Gold v Cox (No.1)

Reference: [2012] EWHC 272 (QB)

Court: High Court (Queen's Bench Division)

Judge: Tugendhat J

Date of judgment: 17 Feb 2012

Summary: Confidentiality - misuse of private information - interim injunction - procedure

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Appearances: Godwin Busuttil (Claimant) 

Instructing Solicitors: Henri Brandman & Co for the Cs


C1 was a well-known businesswoman and a director of C2.  D1 had previously been engaged by C1 as a nanny for her young daughter and her employment contract with C2 included express provisions as to confidentiality.  D2 was a friend of D1 and had also worked briefly for the Cs.  In March 2011 D1 had been convicted on her guilty plea of attempting to poison C1 and was sentenced to 12 months imprisonment.  She was released from prison in June 2011.

In January 2012 C1’s PR agent became aware that an associate of D1 was seeking to publish a book about C1.  Having been informed by his source of the contents of the manuscript, it appeared that they breached the obligations of confidentiality.  Cs applied on notice to Ds for an interim injunction to prevent them publishing the confidential information.

D1 consented to the injunction.  D2 meanwhile requested an adjournment of the hearing as she was abroad.  She argued that that the book had nothing to do with D1, that it was all her own work, that it was based on her own experiences and observations while working for C1, that some of what she wanted to publish was already in the public domain, and that as she was not subject to a written confidentiality agreement she was not bound by any obligation of confidentiality to C1.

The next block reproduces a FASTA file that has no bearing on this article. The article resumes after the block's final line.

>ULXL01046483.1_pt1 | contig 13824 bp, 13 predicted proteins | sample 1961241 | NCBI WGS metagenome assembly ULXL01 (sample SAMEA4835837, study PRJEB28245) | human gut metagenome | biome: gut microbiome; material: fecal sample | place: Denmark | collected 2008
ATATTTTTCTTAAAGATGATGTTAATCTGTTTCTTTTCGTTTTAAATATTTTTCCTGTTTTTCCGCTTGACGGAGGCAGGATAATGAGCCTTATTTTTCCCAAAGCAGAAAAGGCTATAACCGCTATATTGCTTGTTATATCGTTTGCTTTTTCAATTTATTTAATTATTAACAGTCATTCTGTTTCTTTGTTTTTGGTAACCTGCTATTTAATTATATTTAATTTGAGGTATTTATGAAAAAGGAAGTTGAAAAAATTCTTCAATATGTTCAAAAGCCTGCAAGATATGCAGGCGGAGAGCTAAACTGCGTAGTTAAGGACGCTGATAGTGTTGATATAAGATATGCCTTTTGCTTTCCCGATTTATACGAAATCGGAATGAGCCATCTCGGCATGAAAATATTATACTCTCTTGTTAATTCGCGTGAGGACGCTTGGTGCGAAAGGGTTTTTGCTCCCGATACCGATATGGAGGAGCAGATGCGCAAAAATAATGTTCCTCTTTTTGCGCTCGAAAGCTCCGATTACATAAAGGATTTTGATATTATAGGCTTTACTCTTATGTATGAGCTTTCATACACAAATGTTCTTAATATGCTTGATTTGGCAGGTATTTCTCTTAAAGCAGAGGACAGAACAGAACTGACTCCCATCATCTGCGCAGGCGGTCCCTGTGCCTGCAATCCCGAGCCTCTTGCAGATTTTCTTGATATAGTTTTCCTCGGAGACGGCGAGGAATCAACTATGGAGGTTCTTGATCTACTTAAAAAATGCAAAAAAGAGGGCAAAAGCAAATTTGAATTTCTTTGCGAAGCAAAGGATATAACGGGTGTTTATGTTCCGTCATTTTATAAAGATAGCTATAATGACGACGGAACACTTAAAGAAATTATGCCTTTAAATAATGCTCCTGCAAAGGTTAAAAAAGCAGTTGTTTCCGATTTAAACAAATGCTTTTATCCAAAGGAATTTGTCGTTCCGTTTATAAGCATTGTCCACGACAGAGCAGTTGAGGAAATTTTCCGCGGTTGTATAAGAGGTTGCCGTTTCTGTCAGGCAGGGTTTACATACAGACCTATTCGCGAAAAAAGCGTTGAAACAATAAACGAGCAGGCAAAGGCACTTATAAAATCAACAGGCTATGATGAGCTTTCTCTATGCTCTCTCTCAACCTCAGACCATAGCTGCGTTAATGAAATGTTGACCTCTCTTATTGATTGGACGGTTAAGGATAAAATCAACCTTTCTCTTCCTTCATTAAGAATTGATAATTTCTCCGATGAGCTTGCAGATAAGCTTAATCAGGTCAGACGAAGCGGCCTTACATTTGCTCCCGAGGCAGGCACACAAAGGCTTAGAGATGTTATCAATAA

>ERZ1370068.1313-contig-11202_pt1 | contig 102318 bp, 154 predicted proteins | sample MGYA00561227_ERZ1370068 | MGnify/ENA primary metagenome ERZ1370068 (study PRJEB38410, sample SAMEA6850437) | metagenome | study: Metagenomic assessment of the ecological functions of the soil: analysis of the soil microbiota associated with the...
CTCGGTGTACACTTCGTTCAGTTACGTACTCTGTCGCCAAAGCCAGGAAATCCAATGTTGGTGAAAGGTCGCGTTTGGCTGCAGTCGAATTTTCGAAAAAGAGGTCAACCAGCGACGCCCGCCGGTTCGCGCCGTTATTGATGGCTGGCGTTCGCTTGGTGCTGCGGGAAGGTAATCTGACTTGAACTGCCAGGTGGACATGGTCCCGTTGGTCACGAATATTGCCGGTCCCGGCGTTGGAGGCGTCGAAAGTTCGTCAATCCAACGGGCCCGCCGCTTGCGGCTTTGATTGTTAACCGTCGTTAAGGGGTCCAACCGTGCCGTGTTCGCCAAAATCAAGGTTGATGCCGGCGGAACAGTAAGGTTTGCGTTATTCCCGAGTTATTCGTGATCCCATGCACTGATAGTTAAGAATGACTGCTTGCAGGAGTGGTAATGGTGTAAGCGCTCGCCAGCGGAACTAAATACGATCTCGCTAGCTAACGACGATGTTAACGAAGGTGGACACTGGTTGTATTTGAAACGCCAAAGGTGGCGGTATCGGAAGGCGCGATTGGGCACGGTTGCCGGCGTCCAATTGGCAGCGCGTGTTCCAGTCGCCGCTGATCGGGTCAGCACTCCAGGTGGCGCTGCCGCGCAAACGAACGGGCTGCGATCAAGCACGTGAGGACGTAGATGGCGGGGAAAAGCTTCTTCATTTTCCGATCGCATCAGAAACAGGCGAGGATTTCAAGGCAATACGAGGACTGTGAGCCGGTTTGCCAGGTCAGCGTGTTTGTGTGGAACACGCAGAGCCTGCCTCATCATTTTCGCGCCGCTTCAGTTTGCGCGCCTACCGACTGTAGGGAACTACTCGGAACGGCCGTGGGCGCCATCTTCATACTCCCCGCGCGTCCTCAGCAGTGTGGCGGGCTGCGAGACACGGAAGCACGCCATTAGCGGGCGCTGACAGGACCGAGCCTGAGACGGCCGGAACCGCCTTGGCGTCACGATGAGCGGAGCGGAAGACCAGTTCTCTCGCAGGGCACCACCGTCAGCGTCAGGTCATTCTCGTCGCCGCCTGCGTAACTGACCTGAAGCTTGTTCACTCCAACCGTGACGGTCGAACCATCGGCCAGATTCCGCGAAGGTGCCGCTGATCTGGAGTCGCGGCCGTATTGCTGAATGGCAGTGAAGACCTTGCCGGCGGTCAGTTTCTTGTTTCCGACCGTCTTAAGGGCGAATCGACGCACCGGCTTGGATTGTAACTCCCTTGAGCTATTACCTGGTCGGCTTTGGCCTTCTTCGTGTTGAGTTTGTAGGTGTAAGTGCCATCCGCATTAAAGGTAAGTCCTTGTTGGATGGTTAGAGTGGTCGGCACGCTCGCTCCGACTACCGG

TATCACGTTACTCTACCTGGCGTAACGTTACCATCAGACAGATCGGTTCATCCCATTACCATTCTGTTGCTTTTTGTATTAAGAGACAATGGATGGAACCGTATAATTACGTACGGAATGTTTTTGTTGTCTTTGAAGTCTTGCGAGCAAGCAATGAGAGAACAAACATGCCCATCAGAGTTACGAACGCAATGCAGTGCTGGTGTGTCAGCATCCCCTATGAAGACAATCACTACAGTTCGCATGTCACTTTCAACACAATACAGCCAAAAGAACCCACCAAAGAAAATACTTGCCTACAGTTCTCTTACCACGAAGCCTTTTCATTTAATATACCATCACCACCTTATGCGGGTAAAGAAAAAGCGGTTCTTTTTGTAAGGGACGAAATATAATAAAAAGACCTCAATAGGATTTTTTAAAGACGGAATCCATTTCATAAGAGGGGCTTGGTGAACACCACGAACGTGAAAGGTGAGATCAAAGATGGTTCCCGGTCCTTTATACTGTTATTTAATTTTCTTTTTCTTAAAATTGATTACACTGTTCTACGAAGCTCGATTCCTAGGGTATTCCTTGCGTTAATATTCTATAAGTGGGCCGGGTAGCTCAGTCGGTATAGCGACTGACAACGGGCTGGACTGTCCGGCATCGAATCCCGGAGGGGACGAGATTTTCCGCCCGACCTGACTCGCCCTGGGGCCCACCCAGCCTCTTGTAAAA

Should an injunction be granted to prevent the publication of confidential material?

       Should the hearing be adjourned and if so on what terms?


Hearing adjourned pending D2’s return from abroad, but injunction granted against both Ds in the meantime.

The judge noted that:

        D1 was subject to a written confidentiality agreement.

–      Although D2 was not, there was a strong case that she was under an implied obligation of confidentiality.

–      There was also a strong case that both Ds were bound by the general law of privacy.

–         Given the nature of their work for C1 and the fact that C1 had a young child it was highly likely that the Ds came into possession of confidential and private information while working for C1.

–       There was a real risk that D2 would breach a duty of confidentiality owed to the Cs unless restrained by court order.

–         D2 might need to take advice as to what the public domain proviso allowed her to do, and what information was and was not covered by the injunction


Because the Cs had applied for an interim injunction on notice to the Ds in accordance with CPR 23 and the August 2011 Practice Guidance for Interim Non-Disclosure Orders so far as it concerned non-urgent cases, the presumption was that there would only be one interim hearing (as opposed to two, where an applicant applies without notice).  However, because D2 happened to be abroad when served with notice of the application and indicated that she wished to participate in the hearing, the hearing needed to be adjourned.  Since he perceived there was a real risk that D2 would breach a duty of confidentiality owed to the Cs unless restrained by court order, the Judge granted an injunction pending the adjourned hearing not just against D1, who had consented, but D2.  He also emphasised that if either D wished to argue on that occasion for a less extensive injunction or for no order at all, any such submissions would need to be supported by evidence, not merely ‘general statements’.